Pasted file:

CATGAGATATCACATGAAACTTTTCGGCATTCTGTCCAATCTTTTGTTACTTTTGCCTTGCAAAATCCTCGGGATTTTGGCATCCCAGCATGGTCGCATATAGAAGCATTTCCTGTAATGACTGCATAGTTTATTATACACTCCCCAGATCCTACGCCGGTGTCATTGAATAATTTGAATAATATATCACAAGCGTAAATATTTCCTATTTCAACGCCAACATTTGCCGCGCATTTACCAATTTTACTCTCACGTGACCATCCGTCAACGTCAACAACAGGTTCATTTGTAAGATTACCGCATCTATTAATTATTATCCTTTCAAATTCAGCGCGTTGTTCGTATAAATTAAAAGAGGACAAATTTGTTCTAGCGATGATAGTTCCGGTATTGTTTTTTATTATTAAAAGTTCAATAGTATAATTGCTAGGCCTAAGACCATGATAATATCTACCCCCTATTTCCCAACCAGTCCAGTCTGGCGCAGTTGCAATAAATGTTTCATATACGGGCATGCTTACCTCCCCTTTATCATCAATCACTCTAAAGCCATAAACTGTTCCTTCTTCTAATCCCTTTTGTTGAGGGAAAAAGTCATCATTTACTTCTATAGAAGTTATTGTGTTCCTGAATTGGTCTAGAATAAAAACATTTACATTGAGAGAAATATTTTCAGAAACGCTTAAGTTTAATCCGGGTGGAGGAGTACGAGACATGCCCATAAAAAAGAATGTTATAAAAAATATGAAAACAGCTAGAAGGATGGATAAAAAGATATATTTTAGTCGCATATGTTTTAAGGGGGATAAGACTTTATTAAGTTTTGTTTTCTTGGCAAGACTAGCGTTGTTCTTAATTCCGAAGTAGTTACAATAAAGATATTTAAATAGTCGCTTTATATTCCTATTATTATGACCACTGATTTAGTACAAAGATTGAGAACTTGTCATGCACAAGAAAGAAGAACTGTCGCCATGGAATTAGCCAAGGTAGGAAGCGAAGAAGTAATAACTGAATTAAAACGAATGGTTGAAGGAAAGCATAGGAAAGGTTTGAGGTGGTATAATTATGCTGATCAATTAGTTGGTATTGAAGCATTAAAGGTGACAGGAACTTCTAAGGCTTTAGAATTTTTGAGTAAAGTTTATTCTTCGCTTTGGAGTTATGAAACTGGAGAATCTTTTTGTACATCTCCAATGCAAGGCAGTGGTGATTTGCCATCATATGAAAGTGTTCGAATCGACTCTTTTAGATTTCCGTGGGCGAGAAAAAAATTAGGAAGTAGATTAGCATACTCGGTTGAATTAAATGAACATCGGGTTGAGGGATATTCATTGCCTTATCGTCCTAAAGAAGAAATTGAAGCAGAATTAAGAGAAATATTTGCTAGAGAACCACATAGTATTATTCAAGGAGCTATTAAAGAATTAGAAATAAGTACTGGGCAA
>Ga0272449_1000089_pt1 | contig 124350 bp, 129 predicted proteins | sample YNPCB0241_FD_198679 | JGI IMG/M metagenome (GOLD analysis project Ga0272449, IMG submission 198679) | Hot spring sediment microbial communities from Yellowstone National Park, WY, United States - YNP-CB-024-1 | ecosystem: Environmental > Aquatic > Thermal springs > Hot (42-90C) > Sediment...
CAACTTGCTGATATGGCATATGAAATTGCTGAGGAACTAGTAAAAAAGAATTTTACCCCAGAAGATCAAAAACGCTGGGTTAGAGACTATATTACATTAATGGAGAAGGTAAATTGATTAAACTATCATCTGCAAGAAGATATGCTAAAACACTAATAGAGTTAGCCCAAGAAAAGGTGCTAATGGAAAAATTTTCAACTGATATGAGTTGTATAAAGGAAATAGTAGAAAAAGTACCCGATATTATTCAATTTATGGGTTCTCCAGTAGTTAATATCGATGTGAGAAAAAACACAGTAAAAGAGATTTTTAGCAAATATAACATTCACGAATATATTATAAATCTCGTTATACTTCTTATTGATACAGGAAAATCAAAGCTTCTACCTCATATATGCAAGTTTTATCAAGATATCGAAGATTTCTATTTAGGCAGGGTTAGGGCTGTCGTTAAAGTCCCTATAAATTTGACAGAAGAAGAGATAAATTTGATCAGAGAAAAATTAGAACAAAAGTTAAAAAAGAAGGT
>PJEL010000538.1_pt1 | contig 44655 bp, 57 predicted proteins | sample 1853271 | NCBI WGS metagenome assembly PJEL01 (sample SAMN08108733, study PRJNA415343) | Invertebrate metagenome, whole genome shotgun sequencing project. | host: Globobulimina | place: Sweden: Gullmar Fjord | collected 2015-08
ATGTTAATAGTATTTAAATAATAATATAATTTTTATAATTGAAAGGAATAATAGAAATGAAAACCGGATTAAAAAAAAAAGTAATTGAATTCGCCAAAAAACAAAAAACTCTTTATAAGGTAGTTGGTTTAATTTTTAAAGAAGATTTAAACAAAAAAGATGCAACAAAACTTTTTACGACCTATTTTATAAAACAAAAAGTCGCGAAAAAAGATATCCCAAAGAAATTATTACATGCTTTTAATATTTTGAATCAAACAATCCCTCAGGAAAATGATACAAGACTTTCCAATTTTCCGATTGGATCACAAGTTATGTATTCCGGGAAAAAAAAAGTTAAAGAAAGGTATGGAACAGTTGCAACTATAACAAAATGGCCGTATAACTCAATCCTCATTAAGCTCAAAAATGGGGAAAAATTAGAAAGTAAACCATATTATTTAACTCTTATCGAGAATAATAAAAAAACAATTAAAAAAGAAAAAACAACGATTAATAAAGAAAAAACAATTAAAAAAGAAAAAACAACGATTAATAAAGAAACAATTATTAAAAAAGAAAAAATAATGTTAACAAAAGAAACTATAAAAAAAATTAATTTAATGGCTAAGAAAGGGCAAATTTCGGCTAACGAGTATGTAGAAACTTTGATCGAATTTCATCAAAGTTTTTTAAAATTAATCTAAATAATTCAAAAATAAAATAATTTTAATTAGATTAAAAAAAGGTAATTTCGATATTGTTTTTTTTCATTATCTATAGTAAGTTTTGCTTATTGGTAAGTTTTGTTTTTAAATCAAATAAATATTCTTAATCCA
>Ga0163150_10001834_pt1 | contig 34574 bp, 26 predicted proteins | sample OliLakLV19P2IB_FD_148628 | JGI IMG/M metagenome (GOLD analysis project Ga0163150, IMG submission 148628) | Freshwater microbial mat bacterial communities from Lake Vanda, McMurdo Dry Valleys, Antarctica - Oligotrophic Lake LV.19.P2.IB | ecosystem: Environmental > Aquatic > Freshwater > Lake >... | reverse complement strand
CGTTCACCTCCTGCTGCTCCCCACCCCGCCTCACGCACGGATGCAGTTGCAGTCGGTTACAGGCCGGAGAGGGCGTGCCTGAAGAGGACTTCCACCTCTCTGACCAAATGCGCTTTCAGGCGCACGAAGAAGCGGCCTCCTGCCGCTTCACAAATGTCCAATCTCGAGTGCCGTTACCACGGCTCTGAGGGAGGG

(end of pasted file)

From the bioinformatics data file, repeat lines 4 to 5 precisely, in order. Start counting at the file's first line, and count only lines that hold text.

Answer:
>PJEL010000538.1_pt1 | contig 44655 bp, 57 predicted proteins | sample 1853271 | NCBI WGS metagenome assembly PJEL01 (sample SAMN08108733, study PRJNA415343) | Invertebrate metagenome, whole genome shotgun sequencing project. | host: Globobulimina | place: Sweden: Gullmar Fjord | collected 2015-08
ATGTTAATAGTATTTAAATAATAATATAATTTTTATAATTGAAAGGAATAATAGAAATGAAAACCGGATTAAAAAAAAAAGTAATTGAATTCGCCAAAAAACAAAAAACTCTTTATAAGGTAGTTGGTTTAATTTTTAAAGAAGATTTAAACAAAAAAGATGCAACAAAACTTTTTACGACCTATTTTATAAAACAAAAAGTCGCGAAAAAAGATATCCCAAAGAAATTATTACATGCTTTTAATATTTTGAATCAAACAATCCCTCAGGAAAATGATACAAGACTTTCCAATTTTCCGATTGGATCACAAGTTATGTATTCCGGGAAAAAAAAAGTTAAAGAAAGGTATGGAACAGTTGCAACTATAACAAAATGGCCGTATAACTCAATCCTCATTAAGCTCAAAAATGGGGAAAAATTAGAAAGTAAACCATATTATTTAACTCTTATCGAGAATAATAAAAAAACAATTAAAAAAGAAAAAACAACGATTAATAAAGAAAAAACAATTAAAAAAGAAAAAACAACGATTAATAAAGAAACAATTATTAAAAAAGAAAAAATAATGTTAACAAAAGAAACTATAAAAAAAATTAATTTAATGGCTAAGAAAGGGCAAATTTCGGCTAACGAGTATGTAGAAACTTTGATCGAATTTCATCAAAGTTTTTTAAAATTAATCTAAATAATTCAAAAATAAAATAATTTTAATTAGATTAAAAAAAGGTAATTTCGATATTGTTTTTTTTCATTATCTATAGTAAGTTTTGCTTATTGGTAAGTTTTGTTTTTAAATCAAATAAATATTCTTAATCCA